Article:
“A myth, I repeat myself, is nothing but our active relationship with a phenomenon. Because no event or phenomenon exists in and of itself. Any thing or event exists only in relation to our experience of it, which we either conflate with an existing myth, or create new myths. And this is very important, and not only is not wrong to do this, it is absolutely essential.”
– Evgenii Vodolazkin
Recently, Ursula LeGuin announced the imminent death of what is so strangely called “literary fiction,” to be replaced in importance by what is called “genre” fiction. Her reasoning is sound–the more I read in both genre and literary (though I really hate using these fake terms created by marketing departments), the more it seems to me that only genre writers are willing to examine certain aspects of the human condition that are not easily defined or categorized by a society that more and more likes to pigeonhole everything.
That’s not to say that all genre writers do this well. Much contemporary fantasy is little more than a 13-year old boy’s imagination run rampant. But occasionally, a fantasy writer creates a world so compelling, with characters and moral dilemmas so real, that the effect is like reading Tolstoy or George Eliot or any other master of fiction who tried to illuminate the beautiful madness of what it means to be human.
N. K. Jemisin is such an artist. She has created a world that could have actually happened in some deep past that we have long forgotten about. Her alternate Egypt is almost as compelling as Egypt itself.
Most importantly, though, her humane approach to questions of faith, doubt, sacrifice, love, and so much more is just dazzling. When Facebook feeds make one sometimes doubt that people are capable of empathizing with others or of thinking at all, Jemisin presents us with characters and questions that are universal, but she refuses to suggest easy answers for anything. When literary fiction rarely looks at sincere faith in the divine with an unironic eye, Jemisin shows us flawed, suffering individuals who have every reason to turn their back on their faith, but who are too brave to do so. And we can’t help but look at them with awe.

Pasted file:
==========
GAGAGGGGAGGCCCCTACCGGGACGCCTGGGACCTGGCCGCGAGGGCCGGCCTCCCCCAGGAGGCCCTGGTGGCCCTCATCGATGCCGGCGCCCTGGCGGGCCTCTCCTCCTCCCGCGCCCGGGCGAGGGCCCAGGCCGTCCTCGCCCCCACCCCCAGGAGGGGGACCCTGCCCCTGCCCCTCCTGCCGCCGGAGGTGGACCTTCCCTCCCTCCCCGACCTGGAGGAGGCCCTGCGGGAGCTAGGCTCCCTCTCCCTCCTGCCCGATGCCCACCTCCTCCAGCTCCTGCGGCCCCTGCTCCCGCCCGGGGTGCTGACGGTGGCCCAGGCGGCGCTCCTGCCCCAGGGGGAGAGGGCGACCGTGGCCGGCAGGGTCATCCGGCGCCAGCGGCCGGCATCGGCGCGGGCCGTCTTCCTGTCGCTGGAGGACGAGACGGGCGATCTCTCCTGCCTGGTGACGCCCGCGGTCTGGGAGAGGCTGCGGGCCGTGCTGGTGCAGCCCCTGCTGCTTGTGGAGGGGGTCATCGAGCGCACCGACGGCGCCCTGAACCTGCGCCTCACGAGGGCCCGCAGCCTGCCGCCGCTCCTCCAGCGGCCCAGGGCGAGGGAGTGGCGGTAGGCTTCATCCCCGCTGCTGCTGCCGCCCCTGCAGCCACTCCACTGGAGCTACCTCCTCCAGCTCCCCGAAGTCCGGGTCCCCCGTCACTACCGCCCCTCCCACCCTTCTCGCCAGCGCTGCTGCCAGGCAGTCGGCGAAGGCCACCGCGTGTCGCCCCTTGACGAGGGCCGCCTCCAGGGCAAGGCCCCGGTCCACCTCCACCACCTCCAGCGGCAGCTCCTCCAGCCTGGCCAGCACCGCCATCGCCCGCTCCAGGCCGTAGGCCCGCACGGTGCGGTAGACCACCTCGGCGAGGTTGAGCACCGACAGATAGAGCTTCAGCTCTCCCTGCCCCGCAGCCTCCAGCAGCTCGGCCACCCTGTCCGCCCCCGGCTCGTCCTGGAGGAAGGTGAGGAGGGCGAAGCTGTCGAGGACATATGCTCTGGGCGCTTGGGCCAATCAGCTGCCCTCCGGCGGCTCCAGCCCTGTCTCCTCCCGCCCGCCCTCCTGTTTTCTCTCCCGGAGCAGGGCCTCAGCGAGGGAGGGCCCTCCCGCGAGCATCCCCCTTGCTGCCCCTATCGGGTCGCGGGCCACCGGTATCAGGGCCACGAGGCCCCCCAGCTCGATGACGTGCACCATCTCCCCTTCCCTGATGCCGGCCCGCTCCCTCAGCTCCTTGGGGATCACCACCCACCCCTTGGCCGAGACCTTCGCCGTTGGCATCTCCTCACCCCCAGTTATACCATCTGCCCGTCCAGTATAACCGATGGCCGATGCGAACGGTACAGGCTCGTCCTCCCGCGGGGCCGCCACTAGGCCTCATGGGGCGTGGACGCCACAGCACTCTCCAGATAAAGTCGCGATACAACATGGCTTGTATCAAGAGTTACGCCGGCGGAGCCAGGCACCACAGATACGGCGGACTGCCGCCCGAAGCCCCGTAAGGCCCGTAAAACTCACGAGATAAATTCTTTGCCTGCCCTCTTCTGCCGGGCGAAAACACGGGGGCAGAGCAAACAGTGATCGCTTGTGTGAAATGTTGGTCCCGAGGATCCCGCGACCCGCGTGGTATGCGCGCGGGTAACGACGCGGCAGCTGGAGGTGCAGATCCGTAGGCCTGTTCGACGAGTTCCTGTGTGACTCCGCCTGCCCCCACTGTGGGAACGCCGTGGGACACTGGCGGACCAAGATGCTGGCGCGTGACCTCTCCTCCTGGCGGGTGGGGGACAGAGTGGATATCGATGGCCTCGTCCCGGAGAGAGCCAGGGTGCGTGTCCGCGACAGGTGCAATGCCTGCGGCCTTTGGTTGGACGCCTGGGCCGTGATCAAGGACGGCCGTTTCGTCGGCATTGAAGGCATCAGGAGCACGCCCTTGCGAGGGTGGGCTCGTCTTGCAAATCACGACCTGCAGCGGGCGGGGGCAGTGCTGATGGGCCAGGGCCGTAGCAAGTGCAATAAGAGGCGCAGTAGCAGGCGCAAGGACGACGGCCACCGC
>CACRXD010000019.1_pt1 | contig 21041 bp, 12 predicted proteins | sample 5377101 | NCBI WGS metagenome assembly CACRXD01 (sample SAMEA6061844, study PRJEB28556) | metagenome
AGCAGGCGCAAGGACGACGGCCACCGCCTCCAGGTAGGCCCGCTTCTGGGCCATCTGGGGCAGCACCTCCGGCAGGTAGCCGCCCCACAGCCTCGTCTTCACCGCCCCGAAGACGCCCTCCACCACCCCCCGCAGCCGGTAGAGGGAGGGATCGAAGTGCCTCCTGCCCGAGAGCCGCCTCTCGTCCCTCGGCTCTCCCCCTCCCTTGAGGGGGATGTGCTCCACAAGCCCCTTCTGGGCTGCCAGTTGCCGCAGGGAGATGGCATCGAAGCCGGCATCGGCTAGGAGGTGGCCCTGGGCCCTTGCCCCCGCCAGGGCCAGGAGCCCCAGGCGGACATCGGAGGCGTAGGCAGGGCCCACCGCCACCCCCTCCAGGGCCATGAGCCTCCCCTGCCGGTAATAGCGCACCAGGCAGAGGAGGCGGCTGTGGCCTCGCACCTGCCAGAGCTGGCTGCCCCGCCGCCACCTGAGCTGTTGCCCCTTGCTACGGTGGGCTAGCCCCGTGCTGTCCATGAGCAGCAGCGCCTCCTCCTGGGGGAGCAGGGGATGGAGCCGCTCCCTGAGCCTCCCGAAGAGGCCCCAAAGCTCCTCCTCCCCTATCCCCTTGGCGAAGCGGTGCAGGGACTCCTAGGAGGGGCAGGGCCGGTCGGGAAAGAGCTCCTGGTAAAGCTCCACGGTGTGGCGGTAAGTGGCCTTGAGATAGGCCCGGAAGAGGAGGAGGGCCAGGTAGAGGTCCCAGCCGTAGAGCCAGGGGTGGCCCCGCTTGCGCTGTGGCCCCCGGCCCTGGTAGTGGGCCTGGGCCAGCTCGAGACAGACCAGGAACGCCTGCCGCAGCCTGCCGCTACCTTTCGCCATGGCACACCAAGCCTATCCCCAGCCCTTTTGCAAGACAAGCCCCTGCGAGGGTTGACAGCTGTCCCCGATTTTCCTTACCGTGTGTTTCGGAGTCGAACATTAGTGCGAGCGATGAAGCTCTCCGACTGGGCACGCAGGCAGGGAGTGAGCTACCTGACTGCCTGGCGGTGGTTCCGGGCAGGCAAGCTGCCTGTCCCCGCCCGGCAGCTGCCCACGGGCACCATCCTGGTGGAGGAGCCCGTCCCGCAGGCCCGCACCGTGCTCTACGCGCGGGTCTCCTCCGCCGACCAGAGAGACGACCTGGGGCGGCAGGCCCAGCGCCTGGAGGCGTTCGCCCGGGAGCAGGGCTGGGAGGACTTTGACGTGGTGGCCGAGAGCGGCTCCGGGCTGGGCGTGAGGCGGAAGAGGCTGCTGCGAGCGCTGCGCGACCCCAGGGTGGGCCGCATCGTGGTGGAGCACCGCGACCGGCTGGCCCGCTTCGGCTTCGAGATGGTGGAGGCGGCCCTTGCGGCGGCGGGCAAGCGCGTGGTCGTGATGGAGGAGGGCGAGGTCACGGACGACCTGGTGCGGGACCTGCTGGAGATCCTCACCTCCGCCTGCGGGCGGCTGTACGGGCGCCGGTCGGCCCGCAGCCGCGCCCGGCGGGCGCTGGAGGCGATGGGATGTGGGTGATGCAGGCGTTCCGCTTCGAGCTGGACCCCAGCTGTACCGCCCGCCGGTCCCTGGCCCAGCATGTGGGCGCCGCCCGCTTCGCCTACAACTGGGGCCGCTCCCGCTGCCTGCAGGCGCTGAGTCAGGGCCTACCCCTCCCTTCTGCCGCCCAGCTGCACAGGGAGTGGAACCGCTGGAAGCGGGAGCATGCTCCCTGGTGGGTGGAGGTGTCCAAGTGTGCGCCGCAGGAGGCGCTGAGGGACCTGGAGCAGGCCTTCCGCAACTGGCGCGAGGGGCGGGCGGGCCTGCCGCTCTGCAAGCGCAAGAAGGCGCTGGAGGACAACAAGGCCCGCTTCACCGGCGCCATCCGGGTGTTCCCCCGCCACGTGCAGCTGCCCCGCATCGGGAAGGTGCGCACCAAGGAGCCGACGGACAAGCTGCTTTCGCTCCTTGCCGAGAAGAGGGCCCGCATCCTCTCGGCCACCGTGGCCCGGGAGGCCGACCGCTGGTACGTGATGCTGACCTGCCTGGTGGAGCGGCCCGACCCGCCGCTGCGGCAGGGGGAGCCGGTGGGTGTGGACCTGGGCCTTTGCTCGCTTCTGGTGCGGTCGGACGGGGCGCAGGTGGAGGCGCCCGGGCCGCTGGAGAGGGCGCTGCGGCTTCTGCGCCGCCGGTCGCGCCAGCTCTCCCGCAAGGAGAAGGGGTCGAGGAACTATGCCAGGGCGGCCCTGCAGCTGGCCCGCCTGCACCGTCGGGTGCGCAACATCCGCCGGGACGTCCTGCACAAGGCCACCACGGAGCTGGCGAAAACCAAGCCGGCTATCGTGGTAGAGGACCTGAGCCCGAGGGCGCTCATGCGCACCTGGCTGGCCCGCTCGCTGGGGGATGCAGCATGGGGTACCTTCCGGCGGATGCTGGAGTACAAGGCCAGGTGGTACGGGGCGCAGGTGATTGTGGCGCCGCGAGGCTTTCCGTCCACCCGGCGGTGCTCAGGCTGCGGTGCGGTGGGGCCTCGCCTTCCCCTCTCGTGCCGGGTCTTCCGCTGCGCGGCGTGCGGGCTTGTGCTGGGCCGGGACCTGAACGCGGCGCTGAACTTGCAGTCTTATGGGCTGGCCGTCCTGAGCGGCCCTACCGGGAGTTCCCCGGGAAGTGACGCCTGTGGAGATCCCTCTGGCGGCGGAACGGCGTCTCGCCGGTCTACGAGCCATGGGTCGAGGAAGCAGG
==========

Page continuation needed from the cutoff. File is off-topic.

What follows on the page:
While in our world people have largely lost the language of intimacy, where “love” has so become synonymous with “lust” that it seems anyone who doesn’t have sex after a successful first date is strange (at best), Jemisin creates a world where two people can love each other in heartbreaking ways, and yet hardly ever touch each other. It’s breathtaking.
For me, her choice to describe one character’s descent into madness in terms of moral choice is unexpected and brilliant. It’s rare to find tragic heroes in modern fiction, because I think a profound sense of tragedy is difficult to create without a strong belief in eternity. Ehiru’s transformation into the thing he fears most, and his ability to remain himself when losing himself, is as strong a characterization as Ivan Karamazoff’s descent into madness.
I can’t wait to read more of this incredible author.